Supporting organizations around the world to build menstrual equity


May 25, 2023

Menstruation is a normal aspect of life, yet there is still stigma associated with menstruation health, and many enployees feel they cannot discuss their menstrual health with their employers or request time off when necessary. Period stigma can manifest itself in numerous different ways, from explicit comments to a lack of conversation and facilities.  With approximately half of the world's workforce consisting of menstruating people, it is imperative that they have access to menstrual hygiene products that are affordable and adequate, education on good practices, and a supportive atmosphere so that they may easily manage their periods. They also require access to facilities for water, sanitation, and hygiene. For those who menstruate, there are considerable social and financial implications associated with neglecting to address menstrual health in the workplace.

When it comes to sexual and reproductive health, we are falling woefully short but we can turn the tide. This article written by Janet Mbugua, founder of Inua Dada Foundation Kenya, and Odette Hekster, Managing Director PSI-Europe, highlights why it is important for businesses to do better by investing in women’s health. There’s much to gain in building a workplace that is responsive to women’s needs as it can benefit entire nations and economies. We need businesses to do better and translate corporate social responsibility into concrete action.

According to research, businesses that meet the demands of people who menstruate in terms of taking sick leave or other needs have an improvement in employee recruitment, retention, and productivity leading to benefits worth more than double the cost. Furthermore, workplaces that offer period products report reduced absenteeism, increased productivity, and higher collaboration, from employees who menstruate.

On May 3, Days for Girls and PSI-Europe hosted a webinar to address employee well-being and menstrual equity in the workplace from brilliant panelists:

- Dr. Ekua Yankah, Brands on a Mission

- Dr. Lauren Houghton, Columbia University Mailman School of Public Health

- Pooja Singh, ​PSI India Private Limited

- Neville Okwaro, MH Champion, Kenya

- Dr. Deborah Maufi, PSI Europe (Facilitator)

This webinar addressed what it might look like for businesses to support MH in the workplace and understand that investing in MH makes sound business sense. In addition, the webinar introduced the Period Positive Workplace campaign co-hosted by PSI-Europe, which was created expressly to address the need to promote menstrual equity in workplaces. The initiative aims to establish supportive and inclusive environments that recognize employee menstrual needs, thereby fostering a more equal and empowered workforce.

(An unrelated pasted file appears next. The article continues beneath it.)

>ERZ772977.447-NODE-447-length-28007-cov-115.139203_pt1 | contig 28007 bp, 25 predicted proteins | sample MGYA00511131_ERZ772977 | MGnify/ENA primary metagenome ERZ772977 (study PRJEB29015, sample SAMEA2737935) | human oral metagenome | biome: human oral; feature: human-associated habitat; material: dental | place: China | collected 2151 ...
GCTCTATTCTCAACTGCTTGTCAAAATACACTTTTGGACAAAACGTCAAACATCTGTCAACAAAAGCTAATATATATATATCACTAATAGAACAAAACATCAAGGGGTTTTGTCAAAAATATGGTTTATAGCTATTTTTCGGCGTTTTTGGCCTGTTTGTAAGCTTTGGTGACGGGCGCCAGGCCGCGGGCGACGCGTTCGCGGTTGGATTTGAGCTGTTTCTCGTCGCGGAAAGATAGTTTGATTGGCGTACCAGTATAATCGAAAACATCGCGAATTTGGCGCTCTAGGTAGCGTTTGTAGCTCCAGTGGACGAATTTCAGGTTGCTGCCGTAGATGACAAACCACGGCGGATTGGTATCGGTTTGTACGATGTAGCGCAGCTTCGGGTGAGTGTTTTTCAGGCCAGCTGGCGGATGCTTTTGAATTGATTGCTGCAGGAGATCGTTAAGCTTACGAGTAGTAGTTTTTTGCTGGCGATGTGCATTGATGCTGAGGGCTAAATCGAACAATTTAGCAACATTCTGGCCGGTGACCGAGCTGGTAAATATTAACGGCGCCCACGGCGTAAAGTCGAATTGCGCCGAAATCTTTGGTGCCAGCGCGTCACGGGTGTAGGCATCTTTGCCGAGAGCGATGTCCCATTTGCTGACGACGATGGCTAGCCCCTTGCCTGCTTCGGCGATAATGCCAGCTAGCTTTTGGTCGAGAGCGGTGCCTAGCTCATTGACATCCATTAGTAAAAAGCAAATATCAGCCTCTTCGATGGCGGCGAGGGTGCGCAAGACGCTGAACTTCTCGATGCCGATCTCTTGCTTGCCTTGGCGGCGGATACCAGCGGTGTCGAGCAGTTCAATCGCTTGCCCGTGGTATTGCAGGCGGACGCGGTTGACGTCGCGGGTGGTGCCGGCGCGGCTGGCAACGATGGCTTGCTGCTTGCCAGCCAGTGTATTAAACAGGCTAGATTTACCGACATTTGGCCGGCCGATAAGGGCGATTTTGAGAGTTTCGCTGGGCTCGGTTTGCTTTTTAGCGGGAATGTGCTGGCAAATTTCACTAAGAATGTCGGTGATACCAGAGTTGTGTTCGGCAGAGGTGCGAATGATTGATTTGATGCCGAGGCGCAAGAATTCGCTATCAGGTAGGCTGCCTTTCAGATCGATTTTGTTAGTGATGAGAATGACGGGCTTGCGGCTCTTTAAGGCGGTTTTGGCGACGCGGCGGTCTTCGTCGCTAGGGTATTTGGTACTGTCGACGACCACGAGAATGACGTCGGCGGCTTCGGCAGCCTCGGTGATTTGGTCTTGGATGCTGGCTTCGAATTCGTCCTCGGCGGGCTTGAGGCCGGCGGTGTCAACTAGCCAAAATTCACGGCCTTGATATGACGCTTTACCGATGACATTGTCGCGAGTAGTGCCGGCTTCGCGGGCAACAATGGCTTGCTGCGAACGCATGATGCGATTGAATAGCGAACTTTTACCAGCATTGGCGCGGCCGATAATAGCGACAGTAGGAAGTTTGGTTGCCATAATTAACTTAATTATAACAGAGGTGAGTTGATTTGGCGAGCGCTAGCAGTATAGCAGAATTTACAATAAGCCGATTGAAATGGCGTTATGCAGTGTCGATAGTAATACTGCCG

Key Takeaways

1.      Women and those who menstruate are integral to the labor force

The productive work, both paid and unpaid, carried out by women yields significant fiscal gains, enhances a nation's overall GDP and economic productivity, and delivers social advantages. Creating more understanding workplaces and integrating more organizational support for MH is necessary for maintaining the presence of women and those who menstruate in the labor force.

2.      The private sector has an important role in making menstrual equity a success 

Currently,there are approximately 1.2 billion menstruating employees in the global labor force. Creating more welcoming and supportive workplaces will not only benefit those who menstruate, but also yield social and financial benefits for the organizations they work for. While individual actions can help normalize MH to an extent, organizations and employers are required to make tangible efforts to improve workplace conditions.

3.      Reaching menstrual equity in the workplace requires new strategies and forms of support

Embracing the positive aspects of menstruation, using period tracking technology, and even offering MH resources and menstrual leave (a policy providing employees with time off during menstruation) or sick leave during menstruation would allow organizations to become more period friendly and their employees to be more productive.  

Building Menstrual Equity in the Workplace

The Period Positive Workplace initiative is a global initiative seeking to enlist the private sector's support and participation in the never-ending struggle for menstruation equity. Through three straight forward practices-providing period products, meeting water, sanitation, and hygiene facility standards, and documenting that period products will be provided for employees-the campaign aims to assist organizations in becoming more period-friendly and gender-equitable. Period-positive businesses can boost worker productivity and lower employees absenteeism by implementing these practices. This initiative is an effort undertaken by Days for Girls International, The Policy Project, Share the Dignity, PSI Europe ,The Pad Project, and The Toilet Board Coalition.

The process of normalizing menstruation in our places of work, and ensuring that people who menstruate are comfortable and able to succeed, is a gradual effort that requires the commitment and collective participation of all people within a workplace. Destigmatizing menstruation in the private sector and understanding how MH impacts people in the workplace – from productivity to absenteeism – is necessary to achieve menstrual and gender equity globally. With the upcoming MH day (28th of May), it is important that we break the silence, raise awareness and change negative social norms around menstrual health.

#WeAreCommitted to #EndPeriodStigma.

For full recording of the webinar, click here

Read the full webinar report here

For more information about the Period Positive Workplace initiative, visit

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